‘i make absolutely no distinction between voters, whether they are local residents or students’.
As a further message to students Mr Bradshaw stated ‘I also encourage students to get involved in their local community. We are lucky at the University to have a thriving student Labour club, and we even have two current undergraduates who were elected to Exeter Council as Labour Councillors last year. That for me sends out a really good signal about Exeter, and Labour politics in Exeter. We want to include and value the views of students and young people’.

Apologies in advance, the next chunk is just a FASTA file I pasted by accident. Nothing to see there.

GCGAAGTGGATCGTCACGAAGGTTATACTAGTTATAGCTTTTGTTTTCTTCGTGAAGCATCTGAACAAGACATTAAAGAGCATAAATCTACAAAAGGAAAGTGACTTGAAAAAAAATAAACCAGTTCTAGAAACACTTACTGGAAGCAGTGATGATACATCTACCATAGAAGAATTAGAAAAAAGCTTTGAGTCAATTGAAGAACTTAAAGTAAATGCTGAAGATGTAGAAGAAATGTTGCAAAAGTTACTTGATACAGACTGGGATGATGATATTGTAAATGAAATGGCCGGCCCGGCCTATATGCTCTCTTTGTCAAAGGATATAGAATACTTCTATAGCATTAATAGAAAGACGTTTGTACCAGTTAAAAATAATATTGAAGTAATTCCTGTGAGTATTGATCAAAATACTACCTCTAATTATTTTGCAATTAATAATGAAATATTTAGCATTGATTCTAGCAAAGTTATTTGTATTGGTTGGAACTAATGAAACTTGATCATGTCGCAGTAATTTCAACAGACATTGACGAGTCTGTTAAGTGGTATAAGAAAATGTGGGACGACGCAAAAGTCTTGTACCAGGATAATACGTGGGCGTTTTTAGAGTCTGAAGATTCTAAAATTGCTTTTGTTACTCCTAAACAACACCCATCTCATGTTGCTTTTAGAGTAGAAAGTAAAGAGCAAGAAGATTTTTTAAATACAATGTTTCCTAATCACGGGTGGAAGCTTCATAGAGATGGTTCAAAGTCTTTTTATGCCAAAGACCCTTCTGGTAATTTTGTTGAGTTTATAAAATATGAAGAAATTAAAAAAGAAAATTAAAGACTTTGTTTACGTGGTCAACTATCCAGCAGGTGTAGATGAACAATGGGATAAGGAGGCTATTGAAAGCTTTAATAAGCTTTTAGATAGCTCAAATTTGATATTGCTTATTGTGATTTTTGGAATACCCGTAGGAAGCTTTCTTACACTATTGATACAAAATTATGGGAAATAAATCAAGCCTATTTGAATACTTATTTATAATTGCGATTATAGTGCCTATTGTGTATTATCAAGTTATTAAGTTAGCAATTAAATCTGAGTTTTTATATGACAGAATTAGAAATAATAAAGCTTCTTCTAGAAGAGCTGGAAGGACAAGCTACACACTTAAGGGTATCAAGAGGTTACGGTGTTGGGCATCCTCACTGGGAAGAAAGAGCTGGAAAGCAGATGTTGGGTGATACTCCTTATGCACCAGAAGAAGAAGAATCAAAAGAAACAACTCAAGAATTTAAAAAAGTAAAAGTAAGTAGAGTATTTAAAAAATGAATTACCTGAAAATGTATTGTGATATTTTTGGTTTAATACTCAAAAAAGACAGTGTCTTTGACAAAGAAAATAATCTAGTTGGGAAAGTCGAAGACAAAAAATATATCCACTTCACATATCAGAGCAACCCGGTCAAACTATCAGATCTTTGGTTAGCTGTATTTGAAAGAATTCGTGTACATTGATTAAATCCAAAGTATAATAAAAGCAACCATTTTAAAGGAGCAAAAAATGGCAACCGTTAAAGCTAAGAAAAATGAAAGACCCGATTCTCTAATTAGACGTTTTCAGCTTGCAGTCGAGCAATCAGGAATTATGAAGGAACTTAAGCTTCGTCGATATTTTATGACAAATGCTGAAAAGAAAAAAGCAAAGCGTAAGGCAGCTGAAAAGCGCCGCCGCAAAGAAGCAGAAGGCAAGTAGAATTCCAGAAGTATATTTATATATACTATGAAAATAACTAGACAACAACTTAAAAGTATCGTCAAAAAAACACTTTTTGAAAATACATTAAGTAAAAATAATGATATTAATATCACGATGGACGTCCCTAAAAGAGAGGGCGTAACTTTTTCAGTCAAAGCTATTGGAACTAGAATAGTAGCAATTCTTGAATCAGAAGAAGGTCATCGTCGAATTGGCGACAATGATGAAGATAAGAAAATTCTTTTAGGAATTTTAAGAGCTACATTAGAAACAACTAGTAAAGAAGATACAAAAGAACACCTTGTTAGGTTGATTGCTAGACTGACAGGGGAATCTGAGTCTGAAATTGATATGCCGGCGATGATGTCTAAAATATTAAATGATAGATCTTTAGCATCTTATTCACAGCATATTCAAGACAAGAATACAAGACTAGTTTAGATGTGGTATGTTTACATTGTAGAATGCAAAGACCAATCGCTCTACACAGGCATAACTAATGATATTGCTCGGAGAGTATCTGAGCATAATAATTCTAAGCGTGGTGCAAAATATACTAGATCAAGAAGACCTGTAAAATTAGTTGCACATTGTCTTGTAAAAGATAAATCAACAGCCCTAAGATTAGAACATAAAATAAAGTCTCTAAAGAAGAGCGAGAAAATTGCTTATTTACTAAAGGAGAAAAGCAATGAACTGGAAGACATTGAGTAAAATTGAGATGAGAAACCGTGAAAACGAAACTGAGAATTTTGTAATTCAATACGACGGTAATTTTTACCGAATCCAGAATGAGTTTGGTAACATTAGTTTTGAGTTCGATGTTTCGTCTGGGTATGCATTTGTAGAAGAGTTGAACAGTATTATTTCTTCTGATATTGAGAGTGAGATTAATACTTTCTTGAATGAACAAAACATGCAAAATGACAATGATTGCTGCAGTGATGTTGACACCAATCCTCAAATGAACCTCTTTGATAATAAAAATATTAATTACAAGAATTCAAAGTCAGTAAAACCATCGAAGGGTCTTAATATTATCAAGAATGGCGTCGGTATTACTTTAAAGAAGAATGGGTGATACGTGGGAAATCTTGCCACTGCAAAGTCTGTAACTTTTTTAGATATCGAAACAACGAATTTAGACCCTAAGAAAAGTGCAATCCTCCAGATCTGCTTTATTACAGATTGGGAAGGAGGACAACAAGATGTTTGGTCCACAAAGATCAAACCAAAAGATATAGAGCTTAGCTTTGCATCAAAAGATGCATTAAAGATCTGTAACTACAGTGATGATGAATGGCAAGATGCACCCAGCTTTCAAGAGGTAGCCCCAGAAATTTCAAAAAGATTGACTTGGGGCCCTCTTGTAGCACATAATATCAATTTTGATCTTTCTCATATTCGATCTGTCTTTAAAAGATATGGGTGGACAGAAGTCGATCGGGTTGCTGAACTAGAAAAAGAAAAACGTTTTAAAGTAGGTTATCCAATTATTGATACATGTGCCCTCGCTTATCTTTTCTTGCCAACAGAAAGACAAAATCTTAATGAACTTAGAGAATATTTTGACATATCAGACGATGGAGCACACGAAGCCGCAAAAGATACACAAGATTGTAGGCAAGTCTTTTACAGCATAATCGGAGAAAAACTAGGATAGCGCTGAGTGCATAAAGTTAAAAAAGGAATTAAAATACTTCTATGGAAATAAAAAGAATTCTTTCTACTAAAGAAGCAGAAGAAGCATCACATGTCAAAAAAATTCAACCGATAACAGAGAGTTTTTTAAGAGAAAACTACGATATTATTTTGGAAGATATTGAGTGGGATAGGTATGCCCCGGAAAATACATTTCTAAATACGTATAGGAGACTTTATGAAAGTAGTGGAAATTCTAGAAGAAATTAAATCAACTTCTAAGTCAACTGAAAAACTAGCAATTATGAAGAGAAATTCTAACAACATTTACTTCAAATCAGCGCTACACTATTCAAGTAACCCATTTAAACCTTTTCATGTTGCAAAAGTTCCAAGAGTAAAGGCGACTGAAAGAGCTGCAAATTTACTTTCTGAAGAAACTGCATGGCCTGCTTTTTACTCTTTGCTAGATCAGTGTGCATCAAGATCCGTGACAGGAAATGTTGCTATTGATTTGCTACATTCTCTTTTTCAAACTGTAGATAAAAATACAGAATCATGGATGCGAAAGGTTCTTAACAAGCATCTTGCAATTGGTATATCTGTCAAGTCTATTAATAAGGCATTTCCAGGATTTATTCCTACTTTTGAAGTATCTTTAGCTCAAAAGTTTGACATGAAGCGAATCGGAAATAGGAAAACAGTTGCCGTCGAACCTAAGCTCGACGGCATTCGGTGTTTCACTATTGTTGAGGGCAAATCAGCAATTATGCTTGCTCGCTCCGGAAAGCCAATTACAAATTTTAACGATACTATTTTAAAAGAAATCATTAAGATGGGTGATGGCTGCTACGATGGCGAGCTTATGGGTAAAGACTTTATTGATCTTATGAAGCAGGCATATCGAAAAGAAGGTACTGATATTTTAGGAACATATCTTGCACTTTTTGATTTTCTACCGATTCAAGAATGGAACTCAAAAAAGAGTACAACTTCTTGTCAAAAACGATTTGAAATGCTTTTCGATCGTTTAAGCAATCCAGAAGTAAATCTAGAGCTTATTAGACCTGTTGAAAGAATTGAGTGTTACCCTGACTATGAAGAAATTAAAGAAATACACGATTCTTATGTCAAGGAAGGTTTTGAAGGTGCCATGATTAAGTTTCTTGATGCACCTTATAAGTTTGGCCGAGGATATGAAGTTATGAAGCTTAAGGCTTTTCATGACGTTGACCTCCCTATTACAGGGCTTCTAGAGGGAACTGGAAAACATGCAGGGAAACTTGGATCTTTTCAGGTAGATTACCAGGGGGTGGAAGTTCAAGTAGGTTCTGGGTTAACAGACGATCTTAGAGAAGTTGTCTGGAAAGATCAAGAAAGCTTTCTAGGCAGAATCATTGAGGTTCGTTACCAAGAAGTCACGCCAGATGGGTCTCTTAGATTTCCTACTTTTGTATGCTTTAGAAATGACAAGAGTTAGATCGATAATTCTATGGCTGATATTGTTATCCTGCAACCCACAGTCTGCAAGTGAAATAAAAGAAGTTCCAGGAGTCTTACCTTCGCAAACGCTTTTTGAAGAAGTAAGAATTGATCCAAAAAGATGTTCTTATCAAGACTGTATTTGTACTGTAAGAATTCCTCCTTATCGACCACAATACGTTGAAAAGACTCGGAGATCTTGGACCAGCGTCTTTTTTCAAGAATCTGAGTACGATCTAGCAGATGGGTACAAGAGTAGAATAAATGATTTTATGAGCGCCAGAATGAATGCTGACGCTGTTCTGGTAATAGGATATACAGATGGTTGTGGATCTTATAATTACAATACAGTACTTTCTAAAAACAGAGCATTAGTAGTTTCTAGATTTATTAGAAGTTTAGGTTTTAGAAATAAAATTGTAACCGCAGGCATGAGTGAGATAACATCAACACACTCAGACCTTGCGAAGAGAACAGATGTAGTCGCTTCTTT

I concluded the interview there, thanking Mr Bradshaw kindly for his time. As he raced back off into the offices of Portcullis House, I admired the fast pace of life in Parliament. The General Election, and the short period of time for candidates to campaign, has put everyone at high speed.
Exeter certainly does seem to be holding an interesting and exciting race, testing the loyalties and values of voters.